• Up for Debate

    Relying on suspending or excluding students doesn’t get to the root of behavior problems or make them more interested in school. But a new video, Up for Debate, shows how the Baltimore Urban Debate League has helped students become motivated learners. Watch the video.

  • The Truth About our Youth: Maryland’s Youth in the Criminal Justice System

    We are members of the Core Alliance of Youth Leaders of Community Law in Action. Many of us have been charged as adults and held at the Baltimore City Detention Center, an adult jail.

  • New class of Community Fellows announced; projects aimed at making Baltimore a stronger city

    OSI-Baltimore announced its 16th annual class of Community Fellows and dedicated $720,000 to support this diverse group of social entrepreneurs.

  • Big Change Baltimore

    We’re still processing all of the amazing and inspirational words we heard at Big Change Baltimore, OSI-Baltimore’s 15th Anniversary forum. We’ll be writing and talking a lot more in the coming weeks about the forum, and more importantly—our future work in Baltimore. Watch videos from Big Change Baltimore here.

  • Students as teachers

    Five years ago, fresh out of college, I taught my first creative writing workshop in a Baltimore school. That very first day—nervous, young, worried that the kids would see through my lack of expertise—I met a child who lived to write.

  • B-more moves towards empathy

    We give young people the tools to express emotions that cannot be put into words. We help them understand empathy, and what it feels like to be in someone else’s shoes.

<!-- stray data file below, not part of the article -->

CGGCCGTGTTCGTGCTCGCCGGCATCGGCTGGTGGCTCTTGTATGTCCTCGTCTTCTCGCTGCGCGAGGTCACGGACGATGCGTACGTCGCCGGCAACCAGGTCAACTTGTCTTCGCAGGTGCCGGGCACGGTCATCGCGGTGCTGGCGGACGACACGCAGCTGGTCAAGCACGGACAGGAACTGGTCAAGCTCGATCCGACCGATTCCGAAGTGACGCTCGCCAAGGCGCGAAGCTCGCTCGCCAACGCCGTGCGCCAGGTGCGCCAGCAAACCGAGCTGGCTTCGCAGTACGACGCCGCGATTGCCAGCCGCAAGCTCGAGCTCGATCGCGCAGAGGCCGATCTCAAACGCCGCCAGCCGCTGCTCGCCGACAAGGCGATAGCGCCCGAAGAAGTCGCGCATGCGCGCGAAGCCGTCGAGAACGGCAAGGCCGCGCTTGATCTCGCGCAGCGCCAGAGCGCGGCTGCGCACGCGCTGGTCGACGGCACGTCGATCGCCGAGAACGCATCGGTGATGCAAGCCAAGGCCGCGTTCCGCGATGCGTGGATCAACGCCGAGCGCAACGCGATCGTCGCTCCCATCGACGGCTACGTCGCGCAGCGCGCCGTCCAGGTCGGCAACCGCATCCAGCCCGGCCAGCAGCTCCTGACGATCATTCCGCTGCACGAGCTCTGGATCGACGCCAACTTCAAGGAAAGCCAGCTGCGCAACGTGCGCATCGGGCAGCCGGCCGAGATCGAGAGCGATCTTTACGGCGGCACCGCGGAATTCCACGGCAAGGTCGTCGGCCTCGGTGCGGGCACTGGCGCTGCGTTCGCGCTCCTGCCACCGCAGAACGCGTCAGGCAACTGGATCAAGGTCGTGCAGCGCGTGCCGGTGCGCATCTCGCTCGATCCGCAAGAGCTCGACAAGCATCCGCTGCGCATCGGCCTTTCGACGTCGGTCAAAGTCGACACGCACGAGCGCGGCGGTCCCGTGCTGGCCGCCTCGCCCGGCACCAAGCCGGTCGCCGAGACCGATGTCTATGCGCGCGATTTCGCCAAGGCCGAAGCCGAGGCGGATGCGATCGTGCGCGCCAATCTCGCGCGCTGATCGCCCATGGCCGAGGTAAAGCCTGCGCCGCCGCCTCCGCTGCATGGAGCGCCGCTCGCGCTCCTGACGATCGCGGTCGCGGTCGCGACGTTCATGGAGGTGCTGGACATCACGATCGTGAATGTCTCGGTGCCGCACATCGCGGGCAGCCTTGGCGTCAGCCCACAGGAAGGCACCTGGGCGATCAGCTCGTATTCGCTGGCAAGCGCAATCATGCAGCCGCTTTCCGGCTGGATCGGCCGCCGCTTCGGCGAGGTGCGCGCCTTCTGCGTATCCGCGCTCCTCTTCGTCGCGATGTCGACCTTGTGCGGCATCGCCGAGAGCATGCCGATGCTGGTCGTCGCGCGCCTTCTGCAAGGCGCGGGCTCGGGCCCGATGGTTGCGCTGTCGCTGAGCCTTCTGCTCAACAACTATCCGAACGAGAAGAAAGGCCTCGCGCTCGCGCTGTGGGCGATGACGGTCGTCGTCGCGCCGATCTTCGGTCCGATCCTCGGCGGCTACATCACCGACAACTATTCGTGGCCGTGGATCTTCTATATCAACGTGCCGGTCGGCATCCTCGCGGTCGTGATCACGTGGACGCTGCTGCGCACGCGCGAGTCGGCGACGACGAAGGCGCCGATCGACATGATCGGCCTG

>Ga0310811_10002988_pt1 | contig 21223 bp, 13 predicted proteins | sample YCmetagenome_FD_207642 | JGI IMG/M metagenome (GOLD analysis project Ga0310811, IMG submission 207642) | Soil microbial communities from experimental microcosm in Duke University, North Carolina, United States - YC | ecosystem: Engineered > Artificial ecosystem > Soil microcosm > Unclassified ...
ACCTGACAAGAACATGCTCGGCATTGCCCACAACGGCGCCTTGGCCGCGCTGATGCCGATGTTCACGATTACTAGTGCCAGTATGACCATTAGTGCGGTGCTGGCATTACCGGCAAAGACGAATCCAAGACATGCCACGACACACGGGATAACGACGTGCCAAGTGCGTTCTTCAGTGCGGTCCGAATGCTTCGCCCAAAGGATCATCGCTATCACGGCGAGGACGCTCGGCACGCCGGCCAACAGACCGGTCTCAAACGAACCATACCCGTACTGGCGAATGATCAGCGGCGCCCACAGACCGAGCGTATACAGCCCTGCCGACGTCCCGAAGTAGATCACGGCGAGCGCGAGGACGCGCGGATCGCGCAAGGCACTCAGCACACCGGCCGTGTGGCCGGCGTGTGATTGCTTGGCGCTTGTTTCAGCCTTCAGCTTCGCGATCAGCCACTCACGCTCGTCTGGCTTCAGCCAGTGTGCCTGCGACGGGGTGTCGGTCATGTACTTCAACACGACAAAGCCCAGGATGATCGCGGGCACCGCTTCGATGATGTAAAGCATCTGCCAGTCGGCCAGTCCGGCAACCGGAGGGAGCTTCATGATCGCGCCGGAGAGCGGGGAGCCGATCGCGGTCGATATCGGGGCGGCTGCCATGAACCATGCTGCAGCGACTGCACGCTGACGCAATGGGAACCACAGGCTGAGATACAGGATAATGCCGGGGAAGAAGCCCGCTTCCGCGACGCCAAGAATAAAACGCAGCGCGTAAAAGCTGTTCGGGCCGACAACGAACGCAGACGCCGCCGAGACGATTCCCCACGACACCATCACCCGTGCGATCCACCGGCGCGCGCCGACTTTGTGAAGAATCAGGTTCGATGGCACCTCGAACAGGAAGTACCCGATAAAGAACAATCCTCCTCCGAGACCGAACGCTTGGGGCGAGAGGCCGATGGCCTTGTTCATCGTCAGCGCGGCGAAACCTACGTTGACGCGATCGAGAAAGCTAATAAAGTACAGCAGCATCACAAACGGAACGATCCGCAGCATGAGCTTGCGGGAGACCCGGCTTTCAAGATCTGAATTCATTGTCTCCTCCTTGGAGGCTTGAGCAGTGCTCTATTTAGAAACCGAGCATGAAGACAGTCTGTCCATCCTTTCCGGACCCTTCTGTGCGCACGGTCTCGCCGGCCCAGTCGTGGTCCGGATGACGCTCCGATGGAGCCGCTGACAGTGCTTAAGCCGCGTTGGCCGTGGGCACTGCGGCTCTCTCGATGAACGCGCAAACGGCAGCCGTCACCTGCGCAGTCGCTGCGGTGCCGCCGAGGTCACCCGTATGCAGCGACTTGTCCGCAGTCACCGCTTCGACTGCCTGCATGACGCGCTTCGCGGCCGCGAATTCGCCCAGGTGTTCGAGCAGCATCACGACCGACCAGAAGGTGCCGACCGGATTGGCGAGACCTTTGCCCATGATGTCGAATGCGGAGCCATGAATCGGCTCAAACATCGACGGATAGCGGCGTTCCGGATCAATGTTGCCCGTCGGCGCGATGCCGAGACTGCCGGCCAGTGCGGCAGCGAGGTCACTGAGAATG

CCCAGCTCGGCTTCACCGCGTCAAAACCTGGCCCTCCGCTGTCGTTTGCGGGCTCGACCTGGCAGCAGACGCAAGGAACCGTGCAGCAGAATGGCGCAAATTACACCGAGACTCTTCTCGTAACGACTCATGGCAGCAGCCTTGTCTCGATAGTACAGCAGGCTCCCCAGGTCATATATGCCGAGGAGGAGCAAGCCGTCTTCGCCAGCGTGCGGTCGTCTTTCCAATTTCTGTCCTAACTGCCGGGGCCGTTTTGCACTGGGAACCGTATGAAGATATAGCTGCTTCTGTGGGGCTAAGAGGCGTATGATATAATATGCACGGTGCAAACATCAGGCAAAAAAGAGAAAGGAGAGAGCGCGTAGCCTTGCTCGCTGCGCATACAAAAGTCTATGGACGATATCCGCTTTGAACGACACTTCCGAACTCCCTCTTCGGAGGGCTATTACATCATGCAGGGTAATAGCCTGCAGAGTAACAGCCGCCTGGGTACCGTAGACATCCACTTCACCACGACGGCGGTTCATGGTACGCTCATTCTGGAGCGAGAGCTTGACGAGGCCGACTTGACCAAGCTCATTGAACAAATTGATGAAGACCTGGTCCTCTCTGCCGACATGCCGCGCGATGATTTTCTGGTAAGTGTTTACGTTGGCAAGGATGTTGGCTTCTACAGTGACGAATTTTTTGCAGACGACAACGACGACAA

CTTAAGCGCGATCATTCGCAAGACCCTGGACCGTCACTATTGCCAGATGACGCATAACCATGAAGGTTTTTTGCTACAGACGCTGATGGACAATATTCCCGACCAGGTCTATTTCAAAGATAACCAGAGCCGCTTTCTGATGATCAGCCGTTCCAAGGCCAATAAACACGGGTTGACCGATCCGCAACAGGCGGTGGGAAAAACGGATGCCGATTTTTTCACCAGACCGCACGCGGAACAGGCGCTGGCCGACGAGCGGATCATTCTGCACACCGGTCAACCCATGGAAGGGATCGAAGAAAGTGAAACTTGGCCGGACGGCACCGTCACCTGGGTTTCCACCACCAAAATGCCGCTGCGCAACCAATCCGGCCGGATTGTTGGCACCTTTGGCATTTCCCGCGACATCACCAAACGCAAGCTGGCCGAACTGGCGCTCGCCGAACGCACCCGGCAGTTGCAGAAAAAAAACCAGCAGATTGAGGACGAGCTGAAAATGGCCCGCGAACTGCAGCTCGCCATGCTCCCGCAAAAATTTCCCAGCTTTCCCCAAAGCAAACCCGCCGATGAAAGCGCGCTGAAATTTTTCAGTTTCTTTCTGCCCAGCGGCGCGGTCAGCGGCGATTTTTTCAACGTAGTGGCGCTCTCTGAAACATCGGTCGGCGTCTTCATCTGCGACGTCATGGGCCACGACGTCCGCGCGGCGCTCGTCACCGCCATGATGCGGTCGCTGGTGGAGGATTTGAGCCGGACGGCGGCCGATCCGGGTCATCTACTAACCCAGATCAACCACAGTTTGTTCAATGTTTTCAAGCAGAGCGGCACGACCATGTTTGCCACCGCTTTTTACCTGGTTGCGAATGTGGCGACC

• Volunteering is good for everyone!

    I would encourage any senior leader who is looking for ways to learn about him/herself, while accomplishing good in the community where their businesses operate, to work with local non-profits and organize some volunteer activities.

  • Then & Now: drug addiction treatment

    One of the Open Society Institute-Baltimore’s first priorities when we opened our doors in 1998 was to make certain that anyone who needed drug addiction treatment was able to get it—whether or not they had health insurance.

  • Obstacles to justice

    Leslie Vass spent 10 years in prison for a crime he didn’t commit. The story he tells about how the police, the courts and entire criminal justice system failed him is alarming.

  • Lesson learned: key to more high school graduates may be fewer suspensions

    We know from experience—and research—that using suspension as a primary discipline tool is a recipe for school failure. When children are suspended, they are not in school learning, they are not being coached to adopt new and better ways of responding to conflict, and they are not being required to make amends for their misdeeds.